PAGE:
Photograph by Matthew Morrocco, courtesy of @matthew_morocco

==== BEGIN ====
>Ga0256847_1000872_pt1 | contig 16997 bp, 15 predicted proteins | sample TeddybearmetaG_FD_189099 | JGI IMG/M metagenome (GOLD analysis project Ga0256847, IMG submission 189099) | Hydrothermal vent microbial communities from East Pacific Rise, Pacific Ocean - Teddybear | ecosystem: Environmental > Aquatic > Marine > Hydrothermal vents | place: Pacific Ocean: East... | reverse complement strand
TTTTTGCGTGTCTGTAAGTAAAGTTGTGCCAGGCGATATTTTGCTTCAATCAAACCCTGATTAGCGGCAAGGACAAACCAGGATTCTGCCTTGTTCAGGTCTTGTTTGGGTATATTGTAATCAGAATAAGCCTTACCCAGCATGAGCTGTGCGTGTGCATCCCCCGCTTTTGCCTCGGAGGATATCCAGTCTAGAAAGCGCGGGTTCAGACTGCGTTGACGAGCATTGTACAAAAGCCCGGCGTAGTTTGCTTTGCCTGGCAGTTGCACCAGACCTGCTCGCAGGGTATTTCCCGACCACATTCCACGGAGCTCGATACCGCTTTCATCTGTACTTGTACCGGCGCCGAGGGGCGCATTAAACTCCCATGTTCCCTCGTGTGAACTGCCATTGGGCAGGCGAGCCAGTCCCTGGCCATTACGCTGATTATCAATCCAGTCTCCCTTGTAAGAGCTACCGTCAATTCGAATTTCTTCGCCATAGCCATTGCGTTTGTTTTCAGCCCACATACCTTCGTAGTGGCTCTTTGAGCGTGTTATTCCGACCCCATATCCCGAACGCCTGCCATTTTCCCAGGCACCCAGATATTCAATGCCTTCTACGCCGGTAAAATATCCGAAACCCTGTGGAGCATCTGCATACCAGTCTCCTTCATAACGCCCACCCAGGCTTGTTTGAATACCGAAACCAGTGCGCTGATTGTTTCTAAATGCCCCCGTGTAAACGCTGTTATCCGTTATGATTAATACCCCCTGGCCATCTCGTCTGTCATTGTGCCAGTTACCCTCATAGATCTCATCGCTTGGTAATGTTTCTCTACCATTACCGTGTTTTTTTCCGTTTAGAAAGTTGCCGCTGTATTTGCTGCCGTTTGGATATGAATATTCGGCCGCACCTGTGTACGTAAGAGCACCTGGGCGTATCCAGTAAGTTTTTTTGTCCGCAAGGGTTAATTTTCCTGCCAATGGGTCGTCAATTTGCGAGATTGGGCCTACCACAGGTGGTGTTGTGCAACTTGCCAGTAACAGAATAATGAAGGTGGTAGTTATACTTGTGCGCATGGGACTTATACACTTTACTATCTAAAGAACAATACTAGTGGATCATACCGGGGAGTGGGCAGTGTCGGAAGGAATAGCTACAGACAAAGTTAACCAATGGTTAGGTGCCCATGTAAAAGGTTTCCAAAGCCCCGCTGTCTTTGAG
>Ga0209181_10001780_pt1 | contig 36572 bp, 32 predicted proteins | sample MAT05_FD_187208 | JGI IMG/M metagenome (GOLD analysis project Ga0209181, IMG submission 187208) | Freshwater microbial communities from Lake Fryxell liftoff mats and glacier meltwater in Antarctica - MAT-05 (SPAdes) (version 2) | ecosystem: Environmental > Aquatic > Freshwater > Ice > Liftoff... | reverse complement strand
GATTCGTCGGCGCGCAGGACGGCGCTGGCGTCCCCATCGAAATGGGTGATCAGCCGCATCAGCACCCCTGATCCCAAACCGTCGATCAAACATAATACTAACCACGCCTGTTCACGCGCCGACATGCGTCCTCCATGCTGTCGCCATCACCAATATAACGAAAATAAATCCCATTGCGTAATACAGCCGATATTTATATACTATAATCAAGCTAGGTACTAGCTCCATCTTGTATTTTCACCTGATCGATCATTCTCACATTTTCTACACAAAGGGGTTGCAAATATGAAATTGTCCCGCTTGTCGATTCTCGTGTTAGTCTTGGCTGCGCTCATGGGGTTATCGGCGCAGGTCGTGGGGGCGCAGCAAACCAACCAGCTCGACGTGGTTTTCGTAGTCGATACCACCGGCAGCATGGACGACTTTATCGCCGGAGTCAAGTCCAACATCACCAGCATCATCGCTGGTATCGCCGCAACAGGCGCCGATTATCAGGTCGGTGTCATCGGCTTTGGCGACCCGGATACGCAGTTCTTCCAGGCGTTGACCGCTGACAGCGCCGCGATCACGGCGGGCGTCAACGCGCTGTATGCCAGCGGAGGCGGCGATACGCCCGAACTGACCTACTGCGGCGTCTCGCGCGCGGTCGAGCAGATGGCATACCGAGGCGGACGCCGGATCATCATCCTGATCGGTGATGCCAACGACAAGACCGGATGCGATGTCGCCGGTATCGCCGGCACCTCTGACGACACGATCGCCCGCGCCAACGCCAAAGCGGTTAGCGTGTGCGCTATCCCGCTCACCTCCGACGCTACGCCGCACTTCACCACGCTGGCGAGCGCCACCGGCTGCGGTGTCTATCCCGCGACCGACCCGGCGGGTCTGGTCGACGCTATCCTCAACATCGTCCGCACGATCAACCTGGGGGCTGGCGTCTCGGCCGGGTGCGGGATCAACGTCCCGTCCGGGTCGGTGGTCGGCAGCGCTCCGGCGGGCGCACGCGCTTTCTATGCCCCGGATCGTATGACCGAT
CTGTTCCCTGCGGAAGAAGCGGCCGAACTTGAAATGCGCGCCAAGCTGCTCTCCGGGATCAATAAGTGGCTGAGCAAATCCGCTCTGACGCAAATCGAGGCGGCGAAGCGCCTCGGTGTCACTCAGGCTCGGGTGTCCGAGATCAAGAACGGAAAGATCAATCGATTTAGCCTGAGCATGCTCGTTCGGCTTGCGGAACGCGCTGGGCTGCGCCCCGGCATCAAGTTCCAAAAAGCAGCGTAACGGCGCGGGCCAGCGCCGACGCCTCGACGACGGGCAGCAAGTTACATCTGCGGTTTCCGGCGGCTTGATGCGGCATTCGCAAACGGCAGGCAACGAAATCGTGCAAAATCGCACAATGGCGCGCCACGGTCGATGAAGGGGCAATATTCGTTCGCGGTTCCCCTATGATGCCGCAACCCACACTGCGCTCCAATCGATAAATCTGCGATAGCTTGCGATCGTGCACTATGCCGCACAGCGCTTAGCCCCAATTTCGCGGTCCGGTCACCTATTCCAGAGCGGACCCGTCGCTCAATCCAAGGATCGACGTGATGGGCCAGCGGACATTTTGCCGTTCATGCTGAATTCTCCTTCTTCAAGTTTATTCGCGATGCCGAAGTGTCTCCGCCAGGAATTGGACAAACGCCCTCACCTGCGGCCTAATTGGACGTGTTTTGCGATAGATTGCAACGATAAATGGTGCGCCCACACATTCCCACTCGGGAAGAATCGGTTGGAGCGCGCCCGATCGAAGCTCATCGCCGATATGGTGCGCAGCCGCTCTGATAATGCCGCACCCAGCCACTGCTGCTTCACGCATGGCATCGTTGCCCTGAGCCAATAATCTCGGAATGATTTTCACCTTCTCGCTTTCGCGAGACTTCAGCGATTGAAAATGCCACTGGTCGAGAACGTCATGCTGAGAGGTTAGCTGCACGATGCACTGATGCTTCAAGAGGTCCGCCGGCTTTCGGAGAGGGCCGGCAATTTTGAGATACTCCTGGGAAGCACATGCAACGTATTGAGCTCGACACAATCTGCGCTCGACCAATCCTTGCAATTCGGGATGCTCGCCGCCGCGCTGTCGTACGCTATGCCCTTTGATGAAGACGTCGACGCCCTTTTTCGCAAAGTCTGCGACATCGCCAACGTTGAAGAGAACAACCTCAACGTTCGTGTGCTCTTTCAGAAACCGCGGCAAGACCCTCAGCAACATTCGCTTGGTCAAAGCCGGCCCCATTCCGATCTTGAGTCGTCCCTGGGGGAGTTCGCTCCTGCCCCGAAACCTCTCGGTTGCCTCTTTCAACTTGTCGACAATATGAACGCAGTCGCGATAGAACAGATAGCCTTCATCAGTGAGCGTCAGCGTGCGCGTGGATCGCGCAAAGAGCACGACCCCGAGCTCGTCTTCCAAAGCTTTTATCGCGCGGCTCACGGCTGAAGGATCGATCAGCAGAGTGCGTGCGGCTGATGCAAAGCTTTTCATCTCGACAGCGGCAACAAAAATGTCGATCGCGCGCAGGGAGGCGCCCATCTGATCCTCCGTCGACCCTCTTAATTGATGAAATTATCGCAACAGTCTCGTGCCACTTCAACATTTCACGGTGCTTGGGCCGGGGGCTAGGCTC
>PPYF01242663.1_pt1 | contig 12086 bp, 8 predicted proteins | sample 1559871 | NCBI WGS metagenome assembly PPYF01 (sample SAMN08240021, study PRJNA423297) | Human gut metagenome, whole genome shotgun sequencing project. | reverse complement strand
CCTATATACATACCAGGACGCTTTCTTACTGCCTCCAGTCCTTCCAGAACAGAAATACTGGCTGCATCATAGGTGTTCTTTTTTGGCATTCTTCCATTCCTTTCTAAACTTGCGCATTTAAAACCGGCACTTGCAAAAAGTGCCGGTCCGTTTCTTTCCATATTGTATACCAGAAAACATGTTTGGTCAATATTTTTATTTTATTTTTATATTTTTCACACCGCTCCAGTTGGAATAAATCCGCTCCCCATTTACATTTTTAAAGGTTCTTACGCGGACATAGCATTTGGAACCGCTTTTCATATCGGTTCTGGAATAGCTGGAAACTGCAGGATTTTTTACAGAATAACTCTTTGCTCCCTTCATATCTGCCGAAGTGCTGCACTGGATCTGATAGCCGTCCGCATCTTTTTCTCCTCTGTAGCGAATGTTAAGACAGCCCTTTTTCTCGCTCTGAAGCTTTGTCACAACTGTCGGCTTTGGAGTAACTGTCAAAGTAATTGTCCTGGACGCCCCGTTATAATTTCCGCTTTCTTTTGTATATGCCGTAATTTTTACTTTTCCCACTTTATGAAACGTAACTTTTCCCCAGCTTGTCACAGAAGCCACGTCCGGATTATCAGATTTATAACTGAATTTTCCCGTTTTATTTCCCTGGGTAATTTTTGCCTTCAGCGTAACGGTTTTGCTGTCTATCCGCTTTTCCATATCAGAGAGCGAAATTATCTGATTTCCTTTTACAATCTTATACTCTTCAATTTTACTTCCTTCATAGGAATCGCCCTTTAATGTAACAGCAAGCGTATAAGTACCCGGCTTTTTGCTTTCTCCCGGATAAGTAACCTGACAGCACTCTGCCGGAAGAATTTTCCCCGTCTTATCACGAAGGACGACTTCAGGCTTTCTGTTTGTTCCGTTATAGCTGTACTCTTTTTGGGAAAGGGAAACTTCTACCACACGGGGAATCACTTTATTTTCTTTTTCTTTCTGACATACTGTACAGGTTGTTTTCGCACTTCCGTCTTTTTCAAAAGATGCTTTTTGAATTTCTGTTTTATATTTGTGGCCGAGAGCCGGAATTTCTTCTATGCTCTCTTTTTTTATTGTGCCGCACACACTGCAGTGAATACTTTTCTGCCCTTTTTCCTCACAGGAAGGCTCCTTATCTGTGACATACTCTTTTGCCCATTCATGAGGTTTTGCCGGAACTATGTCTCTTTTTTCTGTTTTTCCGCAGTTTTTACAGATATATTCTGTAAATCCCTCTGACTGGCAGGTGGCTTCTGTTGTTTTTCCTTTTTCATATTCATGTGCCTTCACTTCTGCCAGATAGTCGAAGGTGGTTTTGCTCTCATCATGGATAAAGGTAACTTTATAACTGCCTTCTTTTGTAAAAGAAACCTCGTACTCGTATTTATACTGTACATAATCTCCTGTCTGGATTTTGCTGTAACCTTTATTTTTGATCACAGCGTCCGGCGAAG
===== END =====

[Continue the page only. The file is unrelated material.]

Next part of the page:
One by one, over the past year, the New York-based photographer Matthew Morrocco invited a group of his closest artist friends over to his bedroom in Brooklyn, set up his tripod, handed them a mirror, and proceeded to take their portrait. The resulting set of images, Mirror Portraits, achieved what Morrocco had in mind from the outset: actually uniting him with his social network—which includes fellow photographers like Paul Mpagi Sepuya and Elliott Jerome Brown Jr., and familiar faces like Emma Sulkowicz, the performance artist and former Columbia University student behind “Mattress Performance (Carry That Weight)”—IRL, while still acknowledging the perception-heavy nature of their online relationship by capturing them from angle after reflected angle. On a deeper level, though, the series also showcases what Ryan McGinley, for example, also proved earlier this summer: that what might have previously have been dismissed as “mirror selfies” can be made into fine art photography. Ahead of the release of his book Complicit, which intimately explores his relationships with older queer men, next month, get to know Morrocco and co. up close, here.